Whipclip tried to make a business out of letting TV fans share short, licensed clips of their favorite shows online — but that didn’t pan out. Now the company has pivoted: Redubbed as TV Time, it offers a social app that lets users track their favorite television programs across multiple services and connect with other fans.
TV Time’s app has about 1 million daily active users, according to CEO Richard Rosenblatt. And now that it has amassed a database of viewer behavior about the shows they love, it wants to sell that data to networks, studios and streaming-video services.
To head up those sales efforts, TV Time has hired Carol Hanley as chief revenue officer. Hanley was most recently chief revenue officer at Deluxe Entertainment Services Group and before that was a longtime Nielsen and Arbitron exec. She officially joined Santa Monica-based TV Time on Nov. 2.
Subscription VOD services like Netflix, Amazon and Hulu don’t release their viewership data, and “we are in a unique position to fill those gaps in viewership data for our partners,” Hanley said. Individual platforms “have information on their own but they don’t have information on competitors. We’ll help them understand that dimensional relationship.”
Nielsen earlier this month launched a new tracking service measuring viewership on SVOD platforms, including Netflix, and several other firms like Parrot Analytics and 7Park Data are also in that game. But according to TV Time’s execs, the social nature of its app provides data around what TV shows people are interacting with and watching that’s different from what others offer.
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TV Time tracks more than 50,000 shows and users have tracked more than 7 billion TV episodes to date. On a monthly basis, users check into the app more than 37 million times and creates and shares some 500,000 memes, GIFs, video reactions and comments every month. Users also can add stickers, apply Instagram-like filters and share their reactions across their social channels. In an update later this month, TV Time also will begin recommending news shows to users based on their previous activity.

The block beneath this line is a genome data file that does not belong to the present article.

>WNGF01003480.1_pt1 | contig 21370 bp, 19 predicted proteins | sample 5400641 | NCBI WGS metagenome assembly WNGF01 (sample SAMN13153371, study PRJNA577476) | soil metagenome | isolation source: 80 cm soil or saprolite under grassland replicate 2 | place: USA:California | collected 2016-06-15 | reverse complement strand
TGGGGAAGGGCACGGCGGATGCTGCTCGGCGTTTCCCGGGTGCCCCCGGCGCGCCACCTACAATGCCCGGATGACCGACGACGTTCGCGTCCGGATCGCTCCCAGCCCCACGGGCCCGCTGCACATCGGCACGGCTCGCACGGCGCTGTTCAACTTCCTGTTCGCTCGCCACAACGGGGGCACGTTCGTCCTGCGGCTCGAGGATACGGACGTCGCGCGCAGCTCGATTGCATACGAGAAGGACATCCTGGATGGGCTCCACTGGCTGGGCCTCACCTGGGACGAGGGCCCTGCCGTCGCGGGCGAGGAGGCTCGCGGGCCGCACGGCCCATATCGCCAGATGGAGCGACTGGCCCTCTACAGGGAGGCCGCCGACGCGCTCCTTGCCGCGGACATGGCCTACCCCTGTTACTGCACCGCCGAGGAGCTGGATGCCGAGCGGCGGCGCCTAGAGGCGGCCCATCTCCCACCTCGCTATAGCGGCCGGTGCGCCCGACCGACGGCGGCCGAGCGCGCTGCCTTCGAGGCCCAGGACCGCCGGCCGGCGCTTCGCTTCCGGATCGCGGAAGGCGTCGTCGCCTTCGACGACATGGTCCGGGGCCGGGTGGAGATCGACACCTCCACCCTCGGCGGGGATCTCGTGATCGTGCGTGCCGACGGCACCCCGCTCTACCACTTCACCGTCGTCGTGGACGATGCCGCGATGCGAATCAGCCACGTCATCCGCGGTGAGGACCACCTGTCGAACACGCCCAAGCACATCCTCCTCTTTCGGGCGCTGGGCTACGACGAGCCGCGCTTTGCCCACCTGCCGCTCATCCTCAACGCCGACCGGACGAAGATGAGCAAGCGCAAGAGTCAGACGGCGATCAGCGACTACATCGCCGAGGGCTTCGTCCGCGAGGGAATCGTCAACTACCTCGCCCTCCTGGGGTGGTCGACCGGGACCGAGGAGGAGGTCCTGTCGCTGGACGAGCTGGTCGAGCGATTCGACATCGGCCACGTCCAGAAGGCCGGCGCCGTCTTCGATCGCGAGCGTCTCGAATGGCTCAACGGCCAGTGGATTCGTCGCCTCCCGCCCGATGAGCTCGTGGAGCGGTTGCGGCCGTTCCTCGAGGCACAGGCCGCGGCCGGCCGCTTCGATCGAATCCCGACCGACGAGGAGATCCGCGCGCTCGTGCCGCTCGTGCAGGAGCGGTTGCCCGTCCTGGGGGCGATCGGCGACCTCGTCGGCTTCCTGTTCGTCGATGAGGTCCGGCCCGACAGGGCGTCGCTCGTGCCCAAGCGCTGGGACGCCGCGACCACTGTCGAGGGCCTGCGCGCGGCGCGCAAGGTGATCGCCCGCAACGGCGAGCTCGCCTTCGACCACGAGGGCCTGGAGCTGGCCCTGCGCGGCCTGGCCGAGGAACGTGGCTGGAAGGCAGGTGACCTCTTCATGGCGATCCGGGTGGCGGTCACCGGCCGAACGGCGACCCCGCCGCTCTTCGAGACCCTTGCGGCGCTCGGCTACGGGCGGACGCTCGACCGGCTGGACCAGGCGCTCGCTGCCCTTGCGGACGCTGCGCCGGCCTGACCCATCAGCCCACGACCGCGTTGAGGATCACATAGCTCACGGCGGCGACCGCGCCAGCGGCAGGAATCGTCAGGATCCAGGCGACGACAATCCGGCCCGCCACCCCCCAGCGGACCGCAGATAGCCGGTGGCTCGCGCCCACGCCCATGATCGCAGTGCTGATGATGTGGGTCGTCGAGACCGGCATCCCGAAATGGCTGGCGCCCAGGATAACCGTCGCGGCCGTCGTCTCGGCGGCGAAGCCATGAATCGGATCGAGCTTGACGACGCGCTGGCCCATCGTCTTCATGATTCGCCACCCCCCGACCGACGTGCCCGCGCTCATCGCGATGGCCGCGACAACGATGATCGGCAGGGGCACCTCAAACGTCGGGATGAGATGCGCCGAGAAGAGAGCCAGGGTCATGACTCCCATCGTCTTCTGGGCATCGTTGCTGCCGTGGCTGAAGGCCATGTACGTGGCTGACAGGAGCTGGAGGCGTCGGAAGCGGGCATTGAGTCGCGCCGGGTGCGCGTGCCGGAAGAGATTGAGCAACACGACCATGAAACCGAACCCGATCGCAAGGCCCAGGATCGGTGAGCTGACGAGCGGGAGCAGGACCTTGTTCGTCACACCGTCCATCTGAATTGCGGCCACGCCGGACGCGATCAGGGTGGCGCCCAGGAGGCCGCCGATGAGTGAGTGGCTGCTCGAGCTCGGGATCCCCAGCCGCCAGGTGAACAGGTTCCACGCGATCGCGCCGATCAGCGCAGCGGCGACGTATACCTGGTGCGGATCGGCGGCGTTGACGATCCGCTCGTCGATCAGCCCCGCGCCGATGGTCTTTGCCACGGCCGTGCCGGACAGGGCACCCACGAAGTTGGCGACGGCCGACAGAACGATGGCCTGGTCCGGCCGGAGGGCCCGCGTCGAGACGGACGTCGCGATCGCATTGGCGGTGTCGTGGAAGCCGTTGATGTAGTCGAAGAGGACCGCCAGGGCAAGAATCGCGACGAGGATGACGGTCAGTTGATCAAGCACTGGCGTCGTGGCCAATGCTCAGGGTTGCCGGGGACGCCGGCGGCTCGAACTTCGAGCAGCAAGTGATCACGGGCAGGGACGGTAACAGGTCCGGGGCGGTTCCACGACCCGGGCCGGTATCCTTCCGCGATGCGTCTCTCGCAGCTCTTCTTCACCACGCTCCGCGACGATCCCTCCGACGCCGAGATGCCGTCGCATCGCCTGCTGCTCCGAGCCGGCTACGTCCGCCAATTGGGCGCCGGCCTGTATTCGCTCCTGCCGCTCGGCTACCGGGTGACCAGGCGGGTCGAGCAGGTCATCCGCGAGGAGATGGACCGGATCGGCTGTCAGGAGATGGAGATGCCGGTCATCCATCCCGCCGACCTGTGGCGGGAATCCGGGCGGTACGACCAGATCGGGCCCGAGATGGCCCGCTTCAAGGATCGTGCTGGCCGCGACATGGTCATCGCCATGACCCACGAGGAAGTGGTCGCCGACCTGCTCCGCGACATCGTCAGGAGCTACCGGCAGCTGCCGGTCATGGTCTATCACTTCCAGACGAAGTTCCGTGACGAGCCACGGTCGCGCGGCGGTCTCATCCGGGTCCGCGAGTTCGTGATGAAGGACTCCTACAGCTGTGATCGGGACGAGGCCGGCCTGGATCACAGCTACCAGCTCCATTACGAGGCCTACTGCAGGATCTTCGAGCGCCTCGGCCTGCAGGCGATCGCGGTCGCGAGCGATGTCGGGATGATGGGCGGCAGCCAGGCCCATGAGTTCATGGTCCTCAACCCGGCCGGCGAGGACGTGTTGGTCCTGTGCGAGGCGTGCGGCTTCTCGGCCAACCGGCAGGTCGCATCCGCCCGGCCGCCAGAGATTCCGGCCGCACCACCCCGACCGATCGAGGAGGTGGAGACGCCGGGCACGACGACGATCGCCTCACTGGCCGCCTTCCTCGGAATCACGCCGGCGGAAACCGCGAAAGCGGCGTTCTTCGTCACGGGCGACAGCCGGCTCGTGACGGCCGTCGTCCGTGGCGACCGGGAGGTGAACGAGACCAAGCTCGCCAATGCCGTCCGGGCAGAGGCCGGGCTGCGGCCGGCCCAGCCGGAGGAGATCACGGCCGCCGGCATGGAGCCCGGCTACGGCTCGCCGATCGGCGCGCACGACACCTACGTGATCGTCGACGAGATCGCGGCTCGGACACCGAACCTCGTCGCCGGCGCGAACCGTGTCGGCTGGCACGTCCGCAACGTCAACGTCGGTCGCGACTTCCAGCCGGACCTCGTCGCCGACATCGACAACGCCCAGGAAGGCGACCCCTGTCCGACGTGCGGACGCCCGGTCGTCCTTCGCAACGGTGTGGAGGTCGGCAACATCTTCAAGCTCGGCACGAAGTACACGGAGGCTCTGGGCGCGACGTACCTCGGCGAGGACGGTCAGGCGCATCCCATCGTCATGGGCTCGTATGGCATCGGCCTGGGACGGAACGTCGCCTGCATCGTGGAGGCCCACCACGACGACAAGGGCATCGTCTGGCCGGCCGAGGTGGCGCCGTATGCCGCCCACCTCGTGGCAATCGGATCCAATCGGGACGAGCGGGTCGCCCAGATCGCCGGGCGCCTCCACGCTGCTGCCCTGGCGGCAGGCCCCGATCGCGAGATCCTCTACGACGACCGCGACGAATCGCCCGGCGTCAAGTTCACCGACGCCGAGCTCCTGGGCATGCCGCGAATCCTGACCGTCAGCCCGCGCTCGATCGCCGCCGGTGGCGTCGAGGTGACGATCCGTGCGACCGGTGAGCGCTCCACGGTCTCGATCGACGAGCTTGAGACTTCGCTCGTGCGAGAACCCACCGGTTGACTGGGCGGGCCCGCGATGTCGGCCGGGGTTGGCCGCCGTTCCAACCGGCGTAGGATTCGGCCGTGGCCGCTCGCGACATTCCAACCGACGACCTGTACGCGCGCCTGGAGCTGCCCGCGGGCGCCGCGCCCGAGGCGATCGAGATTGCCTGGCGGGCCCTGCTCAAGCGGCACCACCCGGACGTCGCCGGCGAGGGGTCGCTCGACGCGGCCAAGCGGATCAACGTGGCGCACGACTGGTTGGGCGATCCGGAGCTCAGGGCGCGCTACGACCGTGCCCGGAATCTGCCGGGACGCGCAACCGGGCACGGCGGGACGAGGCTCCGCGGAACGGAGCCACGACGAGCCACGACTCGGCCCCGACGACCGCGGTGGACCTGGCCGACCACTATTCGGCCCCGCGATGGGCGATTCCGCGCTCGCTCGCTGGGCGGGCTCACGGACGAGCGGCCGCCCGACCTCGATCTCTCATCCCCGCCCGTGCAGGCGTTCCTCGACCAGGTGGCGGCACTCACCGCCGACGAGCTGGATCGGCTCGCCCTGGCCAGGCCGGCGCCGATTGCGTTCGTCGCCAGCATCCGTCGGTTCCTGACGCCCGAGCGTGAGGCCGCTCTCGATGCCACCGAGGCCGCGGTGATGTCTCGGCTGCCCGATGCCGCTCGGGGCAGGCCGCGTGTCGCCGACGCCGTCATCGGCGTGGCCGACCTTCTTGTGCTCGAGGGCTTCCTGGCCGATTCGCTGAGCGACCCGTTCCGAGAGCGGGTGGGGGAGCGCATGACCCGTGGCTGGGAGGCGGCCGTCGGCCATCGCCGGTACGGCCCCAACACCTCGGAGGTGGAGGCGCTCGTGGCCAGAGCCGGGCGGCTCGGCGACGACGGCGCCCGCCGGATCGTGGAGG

TV Time changed its name from Whipclip in May 2017, when the previous Whipclip app was retired and users were migrated to the new app. That came after the company in December 2016 acquired a small Paris-based startup called TVShow Time; its three employees — CEO Antonio Pinto and his partners Talal Mazroui and Frederic Ye — are now working for TV Time.
“TV Time begins to mirror the way people consume episodic content today,” Hanley said. “We can measure and report on that, and ultimately help creators of that episodic content attract more viewers.”
Hanley, prior to joining TV Time, was chief revenue officer of Deluxe Entertainment, heading corporate sales strategy for the company. Before that she spent 13 years as EVP, chief revenue and marketing officer for Nielsen Audio and also served as SVP and chief revenue officer of Arbitron for six years before it was acquired by Nielsen.
To boost adoption of the app, TV Time has partnered with talent such as Alexander Ludwig (“Vikings”) and Lori Petty (“Orange Is The New Black”) to create exclusive content and engage directly with fans across the app. It’s also developing regular fan programming in the form of quizzes, podcasts, articles, polls and videos. “We have the same challenges all tech companies have – how do we scale and keep users engaged, to go from 1 million to 10 million users,” Rosenblatt said.
TV Time’s listing data largely comes from open-source provider TheTVDB.com, supplemented with data from Nielsen’s Gracenote.
Founded in 2014, the company has raised $60 million from investors include WME, Eminence Capital, IVP, Raine Ventures, Greycroft, and individual industry execs including Ari Emanuel, Peter Guber, Steve Bornstein, Scooter Braun, Gordon Crawford and Ron Zuckerman. TV Time currently has about 25 employees.
The TV Time app is available free to download on Apple’s App Store and Google Play Store. The app offers a $1.99 monthly subscription, which strips out ads and provides access to special features like custom posters and fan art.
Rosenblatt, who before co-founding Whipclip was CEO of Demand Media, said the original Whipclip model had a few issues, including that it “was impossible to get every clip users wanted” licensed for inclusion in the app given the plethora of TV content being produced. “What users actually wanted was a way to find and track TV shows they should watch,” he said.